https://www.theguardian.com/australia-news/2017/jul/27/queensland-to-build-one-of-worlds-longest-electric-vehicle-highways?CMP=share_btn_tw

    We’re saved.

  25. Empire GTHO Phase III

    The stations, which recharge a vehicle in 30 minutes, will offer free zero price 100% taxpayer subsidised power for at least a year …

    Is there a state in Australia that isn’t governed as a corruptocracy?

  26. Hugh

    The state thinks if you have a NEW car it MUST jump through all these expensive safety hoops … but that it’s perfectly fine to be on the road with an old, much less safe car … or, orders of magnitude worse (safety-wise) a motorbike … or for heaven’s sake, a bicycle !!!

    I’m not arguing for hyper-safety. Just pointing to more evidence that the state is schizoid.

  27. RobK

    Supplementary question for the economist types:
    Did the US “Cash for Clunkers” programme have an impact on car prices, and how long would that impact last?

  28. So come the next recession, which a lot of people think is imminent, those subprime borrowers are going to be out of a job and their car is going to be repossessed.

    And they won’t even be able to sleep in their car when they are evicted. You’ve got to hand it to the left, they’ve become so much more inventive at killing the proles in the 21st Century.

  29. custard

    Australia represents around 1% of global car production/sales. Any notion that we have any influence in what type of vehicles we get here and what standard they adhere to are false. Basically we are hitched to Europe and their vehicle standards.

    The Australian car market is still at a tipping point in terms of its sustainability as it stands. There are currently 3 months of sales of brand new cars (reported as being sold) lying idle in dealer stock with no owner.

    The banks will determine what happens next.

  30. Jimf

    Other contributors who mention the “grey market” opportunity are spot on. NZ for example has no problems with allowing good quality 2nd hand cars to be imported from other markets at affordable cost. Stop protecting the car dealership sector FFS. Added bonus spin off is the opportunity this would afford independent dad and mum garages to fight back against closed Loop predatory OEM dealerships with 5+ year capped service BS killing independent mechanics .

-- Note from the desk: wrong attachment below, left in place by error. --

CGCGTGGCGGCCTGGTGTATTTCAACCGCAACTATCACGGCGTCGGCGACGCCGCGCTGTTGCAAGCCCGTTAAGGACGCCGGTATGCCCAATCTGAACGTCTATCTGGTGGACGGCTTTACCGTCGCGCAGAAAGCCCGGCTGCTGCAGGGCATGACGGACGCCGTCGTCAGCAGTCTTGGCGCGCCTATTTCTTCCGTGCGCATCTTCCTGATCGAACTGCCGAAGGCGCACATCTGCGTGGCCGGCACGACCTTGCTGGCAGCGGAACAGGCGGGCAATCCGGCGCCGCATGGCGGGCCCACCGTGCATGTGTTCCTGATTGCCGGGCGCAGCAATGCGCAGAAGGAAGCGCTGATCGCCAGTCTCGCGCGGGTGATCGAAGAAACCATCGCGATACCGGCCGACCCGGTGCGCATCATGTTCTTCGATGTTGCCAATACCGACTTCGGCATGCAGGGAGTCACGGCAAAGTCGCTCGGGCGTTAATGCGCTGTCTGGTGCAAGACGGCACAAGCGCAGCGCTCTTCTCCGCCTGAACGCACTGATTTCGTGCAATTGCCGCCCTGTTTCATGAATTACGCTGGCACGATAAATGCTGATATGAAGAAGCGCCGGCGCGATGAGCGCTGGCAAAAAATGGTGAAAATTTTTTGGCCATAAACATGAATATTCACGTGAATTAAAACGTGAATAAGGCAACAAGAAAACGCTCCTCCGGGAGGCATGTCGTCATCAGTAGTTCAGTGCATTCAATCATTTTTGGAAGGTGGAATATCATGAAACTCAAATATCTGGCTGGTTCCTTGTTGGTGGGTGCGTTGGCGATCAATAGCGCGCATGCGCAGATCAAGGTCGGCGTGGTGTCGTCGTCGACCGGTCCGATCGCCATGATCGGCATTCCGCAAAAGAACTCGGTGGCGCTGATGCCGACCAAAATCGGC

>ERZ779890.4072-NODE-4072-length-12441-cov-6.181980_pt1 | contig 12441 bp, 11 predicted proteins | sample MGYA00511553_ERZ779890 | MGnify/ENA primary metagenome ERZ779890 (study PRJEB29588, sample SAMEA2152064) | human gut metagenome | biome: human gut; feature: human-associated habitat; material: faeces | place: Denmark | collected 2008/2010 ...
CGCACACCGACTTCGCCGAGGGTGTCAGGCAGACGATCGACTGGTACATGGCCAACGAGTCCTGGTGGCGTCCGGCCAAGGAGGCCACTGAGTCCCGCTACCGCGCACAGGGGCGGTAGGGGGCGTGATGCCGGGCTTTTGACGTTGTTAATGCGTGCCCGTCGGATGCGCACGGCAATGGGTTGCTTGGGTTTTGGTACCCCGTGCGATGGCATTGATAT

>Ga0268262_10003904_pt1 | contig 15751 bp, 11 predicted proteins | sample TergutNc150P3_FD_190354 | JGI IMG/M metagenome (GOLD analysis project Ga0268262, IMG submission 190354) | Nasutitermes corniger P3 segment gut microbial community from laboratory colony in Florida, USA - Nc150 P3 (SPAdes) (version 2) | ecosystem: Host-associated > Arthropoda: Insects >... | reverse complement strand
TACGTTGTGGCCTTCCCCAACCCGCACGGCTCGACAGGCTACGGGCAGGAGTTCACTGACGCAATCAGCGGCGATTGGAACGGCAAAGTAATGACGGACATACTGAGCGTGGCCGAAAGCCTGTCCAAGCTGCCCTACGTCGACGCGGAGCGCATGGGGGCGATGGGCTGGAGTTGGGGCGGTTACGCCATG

31. Rabz

    Custard – any non collectivist worth their salt would advocate that taxes on motor vehicles and petrol should be slashed.

  32. .

    Did the US “Cash for Clunkers” programme have an impact on car prices, and how long would that impact last?

    Of course it did, but did that go through exchange rate pass through or the highs and lows of the dollar?

    All of these things have their own impacts, the extent of which and how they interact, their differing elasticities and so on is an empirical question.

    Likely there was a small near negligible effect on Australian prices downward as more new cars were made at subsidised prices. Americans paid for that.

  33. RobK

    Thanks Dot,
    I was in the US Midwest as a high school exchange student during the mid seventies. At that time a student could buy a 5-6 year old Oldsmobile for $400-500, a little bit of salt rust, but basically a mighty car for the money. Students could afford something like that simply working at the self serve gas station several nights a week. I wonder if taking many of the older, but still viable stock off the road over there would have actually pushed up the low end second hand market by diminishing that stock available to lower income workers.

  34. custard

    Rabz my comment is simply a snapshot as to where the industry finds itself right now. Car dealerships are presently unsustainable and once the banks withdraw their support (I can’t see it remaining) what will happen will happen.

  35. gowest

    A clear explanation from EDWARD N. LUTTWAK – loved the crotch grabbing! As for the Dynasty – a man who plans 6 years ahead to get the presidency and then achieves it with the press going all in for the other side has to be a shoe in to outdo the Kennedy and Clinton families.
    As for the references to cheap maids and labour, at least we now know the real reason why all the elites and lefties want high migration – the reduced income and job opportunities are already happening in Oz, the creation of the servant class is well underway.

  36. Rabz

    Custard, what are the AusCons positions on the matters I mentioned above?

  37. Haidee

    Our electric vehicle highway: Stations will offer free power for 12 months.
    Down the track, low income earners will ‘need government assistance’ to switch to electric vehicles,
    if there’s anything left in our coffers after Pony Girl departs.

  38. .

    I wonder if taking many of the older, but still viable stock off the road over there would have actually pushed up the low end second hand market by diminishing that stock available to lower income workers.

    Of course it did. Like how maximum prices for livestock caused shortages under FDR, the farmers just slaughtered them as they cost too much to keep.

  39. Pyrmonter

    Couldn’t see it, but how is the “average” car price determined? If a simple average of those sold, is it a “bad” thing if more buyers are buying BMWs? Determined on a like-for-like basis, I doubt car prices have risen anywhere nearly as much in real terms (if at all): remember what car you got for your $17,000 odd in 1975.

    Russ Roberts had a few thoughts on this a decade ago: http://cafehayek.com/2006/09/cpi_bias.html